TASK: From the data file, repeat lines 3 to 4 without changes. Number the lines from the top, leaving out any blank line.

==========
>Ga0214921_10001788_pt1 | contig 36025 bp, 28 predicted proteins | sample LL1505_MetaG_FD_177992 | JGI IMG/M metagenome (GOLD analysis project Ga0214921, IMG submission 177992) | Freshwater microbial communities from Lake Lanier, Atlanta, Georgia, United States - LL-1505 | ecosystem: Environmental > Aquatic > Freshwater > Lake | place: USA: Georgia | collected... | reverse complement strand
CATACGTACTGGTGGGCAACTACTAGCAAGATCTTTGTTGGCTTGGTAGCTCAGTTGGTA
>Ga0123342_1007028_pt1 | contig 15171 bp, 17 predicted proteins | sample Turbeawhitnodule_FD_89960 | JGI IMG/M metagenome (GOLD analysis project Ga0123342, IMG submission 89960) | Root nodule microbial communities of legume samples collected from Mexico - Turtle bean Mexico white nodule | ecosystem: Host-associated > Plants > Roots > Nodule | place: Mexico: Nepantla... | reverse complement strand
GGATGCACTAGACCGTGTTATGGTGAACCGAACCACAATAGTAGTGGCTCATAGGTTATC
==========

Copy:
>Ga0123342_1007028_pt1 | contig 15171 bp, 17 predicted proteins | sample Turbeawhitnodule_FD_89960 | JGI IMG/M metagenome (GOLD analysis project Ga0123342, IMG submission 89960) | Root nodule microbial communities of legume samples collected from Mexico - Turtle bean Mexico white nodule | ecosystem: Host-associated > Plants > Roots > Nodule | place: Mexico: Nepantla... | reverse complement strand
GGATGCACTAGACCGTGTTATGGTGAACCGAACCACAATAGTAGTGGCTCATAGGTTATC